As if it didn’t have enough to fret about, the two-parent American family got taken for quite a ride in the past year. First, in April the Census Bureau dramatically reported that the “nuclear family” was “rebounding.” The page-one story in USA Today announced: “The traditional nuclear family—a married mom and dad living with their biological children—is making a comeback, according to a Census report released today. The proportion of the nation’s children living with both biological parents jumped from 51 percent in 1991 to 56 percent . . . in 1996.” On ABC World News Tonight, Peter Jennings declared: “The Census Bureau said today that the number of children who live with both their parents increased during the 1990s.” Scores of news organizations around the country reported the same happy story.
But in May, the story reversed itself. Journalists across the country began to report that “nuclear families” now constitute less than 25 percent of all U.S. households. An editorial in the New York Post announced that “the American nuclear family” was now “up there with the Pacific salmon as an endangered species.” A Newsweek cover story on unmarried mothers (“the new faces of America’s family album”) explained at length how the “traditional family” was “fading fast.” Dr. James Dobson, the radio personality and president of Focus on the Family, an influential Christian pro-family organization, said that the “alarming” Census Bureau figures revealed “just how dire the situation has become,” as “the family is unraveling at a faster pace than ever.” The New York Times took a sunnier view. Following up on its page-one news story (“Number of Nuclear Families Drops as 1-Parent Families Rise”), the Times editorial board urged its readers not to worry about the decline, since “the nuclear family is not the only kind of family or even the only healthy kind of family.”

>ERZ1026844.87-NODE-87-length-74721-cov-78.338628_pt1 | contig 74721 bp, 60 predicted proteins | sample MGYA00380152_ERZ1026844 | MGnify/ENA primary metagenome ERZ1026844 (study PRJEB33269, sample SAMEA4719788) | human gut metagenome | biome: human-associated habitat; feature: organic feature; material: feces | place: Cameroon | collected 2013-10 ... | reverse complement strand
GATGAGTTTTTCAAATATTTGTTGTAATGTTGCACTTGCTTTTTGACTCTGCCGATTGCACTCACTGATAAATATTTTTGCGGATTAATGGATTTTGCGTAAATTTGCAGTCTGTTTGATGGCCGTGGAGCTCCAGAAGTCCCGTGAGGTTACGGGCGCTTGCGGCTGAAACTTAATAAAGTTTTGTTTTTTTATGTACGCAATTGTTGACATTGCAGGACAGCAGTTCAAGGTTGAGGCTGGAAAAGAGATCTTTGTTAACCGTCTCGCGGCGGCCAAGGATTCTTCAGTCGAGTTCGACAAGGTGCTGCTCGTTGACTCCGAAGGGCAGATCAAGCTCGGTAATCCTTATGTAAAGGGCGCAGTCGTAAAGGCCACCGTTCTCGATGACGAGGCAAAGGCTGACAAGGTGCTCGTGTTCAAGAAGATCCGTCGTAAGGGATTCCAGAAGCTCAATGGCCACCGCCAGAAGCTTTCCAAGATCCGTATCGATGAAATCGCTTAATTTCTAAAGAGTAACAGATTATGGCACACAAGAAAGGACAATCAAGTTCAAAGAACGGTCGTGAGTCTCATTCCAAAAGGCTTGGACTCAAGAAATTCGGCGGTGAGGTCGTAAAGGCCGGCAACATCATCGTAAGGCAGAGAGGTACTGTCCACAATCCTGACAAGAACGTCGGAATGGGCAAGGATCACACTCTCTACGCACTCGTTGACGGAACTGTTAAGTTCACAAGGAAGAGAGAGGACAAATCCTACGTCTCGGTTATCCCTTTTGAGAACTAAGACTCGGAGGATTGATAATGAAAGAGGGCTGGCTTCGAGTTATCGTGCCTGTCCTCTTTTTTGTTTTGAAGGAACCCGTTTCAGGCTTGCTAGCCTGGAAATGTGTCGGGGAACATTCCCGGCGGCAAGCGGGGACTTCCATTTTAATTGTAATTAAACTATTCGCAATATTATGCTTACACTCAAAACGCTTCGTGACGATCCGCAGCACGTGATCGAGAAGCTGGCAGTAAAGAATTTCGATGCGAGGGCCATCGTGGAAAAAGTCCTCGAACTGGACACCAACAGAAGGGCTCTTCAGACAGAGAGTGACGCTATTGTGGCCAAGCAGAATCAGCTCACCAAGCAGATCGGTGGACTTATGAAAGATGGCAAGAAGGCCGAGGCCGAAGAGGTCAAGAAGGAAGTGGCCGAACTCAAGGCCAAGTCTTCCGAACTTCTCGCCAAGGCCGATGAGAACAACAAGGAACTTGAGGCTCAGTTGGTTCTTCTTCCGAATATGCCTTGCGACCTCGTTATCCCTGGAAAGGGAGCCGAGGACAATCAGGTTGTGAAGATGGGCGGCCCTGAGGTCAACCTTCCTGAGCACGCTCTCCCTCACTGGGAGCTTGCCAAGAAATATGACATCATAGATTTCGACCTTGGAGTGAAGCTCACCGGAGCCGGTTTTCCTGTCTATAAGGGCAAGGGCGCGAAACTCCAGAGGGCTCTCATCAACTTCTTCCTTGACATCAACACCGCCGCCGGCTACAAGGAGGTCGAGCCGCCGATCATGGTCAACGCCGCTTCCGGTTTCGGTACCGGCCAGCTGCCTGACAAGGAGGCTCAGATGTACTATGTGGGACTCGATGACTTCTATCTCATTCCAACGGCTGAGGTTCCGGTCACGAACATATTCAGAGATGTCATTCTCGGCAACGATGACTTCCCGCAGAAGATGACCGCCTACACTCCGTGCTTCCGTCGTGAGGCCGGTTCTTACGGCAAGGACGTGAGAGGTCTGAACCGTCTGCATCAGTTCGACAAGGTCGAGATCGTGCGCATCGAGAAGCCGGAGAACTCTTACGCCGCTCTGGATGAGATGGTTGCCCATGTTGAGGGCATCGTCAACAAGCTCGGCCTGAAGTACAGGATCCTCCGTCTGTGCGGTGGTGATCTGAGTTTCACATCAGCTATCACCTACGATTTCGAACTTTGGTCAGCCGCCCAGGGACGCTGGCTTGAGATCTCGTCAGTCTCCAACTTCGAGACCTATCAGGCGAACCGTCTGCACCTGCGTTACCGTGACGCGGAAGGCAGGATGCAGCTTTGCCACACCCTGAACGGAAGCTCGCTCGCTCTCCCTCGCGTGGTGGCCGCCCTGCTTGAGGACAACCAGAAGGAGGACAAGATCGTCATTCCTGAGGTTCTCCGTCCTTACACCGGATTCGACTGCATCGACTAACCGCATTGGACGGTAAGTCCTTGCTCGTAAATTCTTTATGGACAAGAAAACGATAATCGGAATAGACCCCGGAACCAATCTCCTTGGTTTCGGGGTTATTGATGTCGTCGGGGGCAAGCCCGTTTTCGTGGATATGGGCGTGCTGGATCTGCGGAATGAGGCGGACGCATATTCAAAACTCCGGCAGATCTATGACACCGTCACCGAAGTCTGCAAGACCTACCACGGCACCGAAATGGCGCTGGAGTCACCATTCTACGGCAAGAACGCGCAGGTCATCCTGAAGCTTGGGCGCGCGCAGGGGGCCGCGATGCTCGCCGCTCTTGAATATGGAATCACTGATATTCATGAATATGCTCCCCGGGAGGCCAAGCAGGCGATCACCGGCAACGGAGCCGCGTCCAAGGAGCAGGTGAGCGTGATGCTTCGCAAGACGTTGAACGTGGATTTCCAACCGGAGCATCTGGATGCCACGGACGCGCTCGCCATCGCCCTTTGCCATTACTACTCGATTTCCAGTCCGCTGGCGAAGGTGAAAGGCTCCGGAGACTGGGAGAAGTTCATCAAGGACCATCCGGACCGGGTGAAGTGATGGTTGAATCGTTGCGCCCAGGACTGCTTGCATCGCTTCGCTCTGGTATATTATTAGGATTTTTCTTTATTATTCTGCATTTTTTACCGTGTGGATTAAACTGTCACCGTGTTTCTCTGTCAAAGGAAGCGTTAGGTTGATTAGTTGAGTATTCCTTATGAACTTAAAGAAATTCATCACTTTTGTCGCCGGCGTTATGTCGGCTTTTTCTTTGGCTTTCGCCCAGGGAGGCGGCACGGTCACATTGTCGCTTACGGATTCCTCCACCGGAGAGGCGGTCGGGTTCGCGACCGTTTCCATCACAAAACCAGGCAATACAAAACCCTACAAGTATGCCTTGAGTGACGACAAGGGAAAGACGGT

Well, now. Is it possible for the nuclear family to be simultaneously “making a comeback” and “fading fast”? Of course not. So which is true? Amazingly enough, the answer is neither. What is actually happening to U.S. family structure is quite different from the news conveyed by either cycle of stories.